Access

You are not currently logged in.

Access your personal account or get JSTOR access through your library or other institution:

login

Log in to your personal account or through your institution.

If You Use a Screen Reader

This content is available through Read Online (Free) program, which relies on page scans. Since scans are not currently available to screen readers, please contact JSTOR User Support for access. We'll provide a PDF copy for your screen reader.

Identification of a Disulfide-Linked Procollagen as the Biosynthetic Precursor of Chick-Bone Collagen

Janet M. Monson and Paul Bornstein
Proceedings of the National Academy of Sciences of the United States of America
Vol. 70, No. 12, Part I (Dec., 1973), pp. 3521-3525
Stable URL: http://www.jstor.org/stable/62879
Page Count: 5
  • Read Online (Free)
  • Subscribe ($19.50)
  • Cite this Item
Since scans are not currently available to screen readers, please contact JSTOR User Support for access. We'll provide a PDF copy for your screen reader.
Identification of a Disulfide-Linked Procollagen as the Biosynthetic Precursor of Chick-Bone Collagen
Preview not available

Abstract

Chick cranial-bone procollagen, extracted at neutral pH in the presence of inhibitors of proteolytic enzymes, exists as a triple-stranded protein with disulfide bonds linking all three chains. The biosynthetic precursor function of this procollagen was demonstrated by pulsechase experiments. The ratio of radioactive hydroxyproline to proline in proα chains obtained by reduction and alkylation of the disulfide-bonded precursor was similar to the value determined for proα 1 from acid-extracted procollagen. However, the molecular weight of these chains was higher than that previously determined for proα 1 and proα 2, suggesting that extraction of tissue at low pH results in a selective loss of disulfide-bonded regions from procollagen. These findings reconcile several apparently conflicting reports on the nature of procollagen identified in bone and in the medium of cultured fibroblasts and indicate that in both systems procollagen is synthesized as a disulfide-linked protein.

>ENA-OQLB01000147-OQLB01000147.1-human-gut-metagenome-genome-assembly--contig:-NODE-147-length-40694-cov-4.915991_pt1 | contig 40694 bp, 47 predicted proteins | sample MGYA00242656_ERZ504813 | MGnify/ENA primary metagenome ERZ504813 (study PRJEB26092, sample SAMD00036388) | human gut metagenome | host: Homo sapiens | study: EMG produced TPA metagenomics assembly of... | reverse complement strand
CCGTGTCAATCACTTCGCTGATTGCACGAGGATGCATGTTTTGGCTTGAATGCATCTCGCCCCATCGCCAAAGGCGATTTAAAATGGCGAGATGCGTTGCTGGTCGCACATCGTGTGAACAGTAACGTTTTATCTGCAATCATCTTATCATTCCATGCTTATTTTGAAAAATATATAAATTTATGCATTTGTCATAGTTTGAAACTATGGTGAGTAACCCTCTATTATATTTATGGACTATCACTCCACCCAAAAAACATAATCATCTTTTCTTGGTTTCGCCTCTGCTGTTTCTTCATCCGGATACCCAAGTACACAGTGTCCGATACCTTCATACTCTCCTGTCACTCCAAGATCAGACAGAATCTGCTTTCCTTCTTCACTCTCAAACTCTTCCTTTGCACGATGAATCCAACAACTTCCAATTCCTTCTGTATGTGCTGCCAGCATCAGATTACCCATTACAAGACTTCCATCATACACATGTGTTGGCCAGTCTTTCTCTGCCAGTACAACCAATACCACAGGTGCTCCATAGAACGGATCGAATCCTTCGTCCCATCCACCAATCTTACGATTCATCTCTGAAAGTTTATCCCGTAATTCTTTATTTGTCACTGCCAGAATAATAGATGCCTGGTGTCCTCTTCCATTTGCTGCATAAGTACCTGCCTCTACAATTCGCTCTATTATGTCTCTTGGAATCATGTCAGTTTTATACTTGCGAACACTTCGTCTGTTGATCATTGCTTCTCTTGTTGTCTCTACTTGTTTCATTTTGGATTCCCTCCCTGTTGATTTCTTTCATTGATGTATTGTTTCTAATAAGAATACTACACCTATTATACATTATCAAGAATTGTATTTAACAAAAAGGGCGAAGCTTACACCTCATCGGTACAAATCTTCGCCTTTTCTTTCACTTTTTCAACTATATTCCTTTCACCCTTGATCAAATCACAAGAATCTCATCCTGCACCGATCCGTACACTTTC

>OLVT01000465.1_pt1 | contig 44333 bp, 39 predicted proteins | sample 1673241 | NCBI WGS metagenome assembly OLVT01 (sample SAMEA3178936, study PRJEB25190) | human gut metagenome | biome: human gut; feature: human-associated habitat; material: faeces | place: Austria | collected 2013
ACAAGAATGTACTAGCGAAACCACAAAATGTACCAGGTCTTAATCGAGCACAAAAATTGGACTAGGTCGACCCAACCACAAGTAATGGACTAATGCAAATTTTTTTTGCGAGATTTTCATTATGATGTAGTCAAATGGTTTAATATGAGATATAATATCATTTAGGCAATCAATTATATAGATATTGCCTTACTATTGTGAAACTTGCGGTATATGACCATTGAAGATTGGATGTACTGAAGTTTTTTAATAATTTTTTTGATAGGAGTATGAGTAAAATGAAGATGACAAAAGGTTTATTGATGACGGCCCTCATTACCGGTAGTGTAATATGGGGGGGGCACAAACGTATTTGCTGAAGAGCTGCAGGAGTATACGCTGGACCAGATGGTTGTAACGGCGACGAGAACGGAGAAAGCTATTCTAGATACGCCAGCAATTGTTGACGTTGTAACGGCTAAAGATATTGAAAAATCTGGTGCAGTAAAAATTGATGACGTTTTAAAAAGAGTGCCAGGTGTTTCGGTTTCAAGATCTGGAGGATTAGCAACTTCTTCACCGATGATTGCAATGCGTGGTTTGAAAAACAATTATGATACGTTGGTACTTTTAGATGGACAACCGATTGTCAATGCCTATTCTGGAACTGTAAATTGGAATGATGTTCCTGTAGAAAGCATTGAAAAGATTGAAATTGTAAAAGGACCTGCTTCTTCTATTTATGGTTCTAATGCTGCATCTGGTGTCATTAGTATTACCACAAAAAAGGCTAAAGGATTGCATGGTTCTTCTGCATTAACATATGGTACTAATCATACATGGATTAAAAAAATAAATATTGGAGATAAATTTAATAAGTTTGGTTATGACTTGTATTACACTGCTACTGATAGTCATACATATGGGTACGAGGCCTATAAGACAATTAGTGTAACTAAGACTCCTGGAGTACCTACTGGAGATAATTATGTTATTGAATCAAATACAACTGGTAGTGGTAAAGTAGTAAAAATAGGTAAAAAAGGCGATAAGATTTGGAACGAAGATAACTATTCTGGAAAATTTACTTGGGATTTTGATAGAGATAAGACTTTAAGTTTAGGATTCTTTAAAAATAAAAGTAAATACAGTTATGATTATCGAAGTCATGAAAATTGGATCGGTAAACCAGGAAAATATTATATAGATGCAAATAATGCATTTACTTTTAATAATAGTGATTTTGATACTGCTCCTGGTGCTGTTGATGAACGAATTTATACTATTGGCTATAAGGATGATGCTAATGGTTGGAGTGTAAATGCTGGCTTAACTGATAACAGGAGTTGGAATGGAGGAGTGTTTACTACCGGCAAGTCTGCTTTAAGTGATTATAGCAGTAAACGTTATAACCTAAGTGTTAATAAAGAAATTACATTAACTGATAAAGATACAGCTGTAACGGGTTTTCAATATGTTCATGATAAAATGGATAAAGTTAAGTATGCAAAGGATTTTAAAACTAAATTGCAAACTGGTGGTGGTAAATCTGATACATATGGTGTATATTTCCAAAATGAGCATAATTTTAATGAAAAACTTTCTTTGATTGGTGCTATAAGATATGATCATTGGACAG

Page Thumbnails

  • Thumbnail: Page 
3521
    3521
  • Thumbnail: Page 
3522
    3522
  • Thumbnail: Page 
3523
    3523
  • Thumbnail: Page 
3524
    3524
  • Thumbnail: Page 
3525
    3525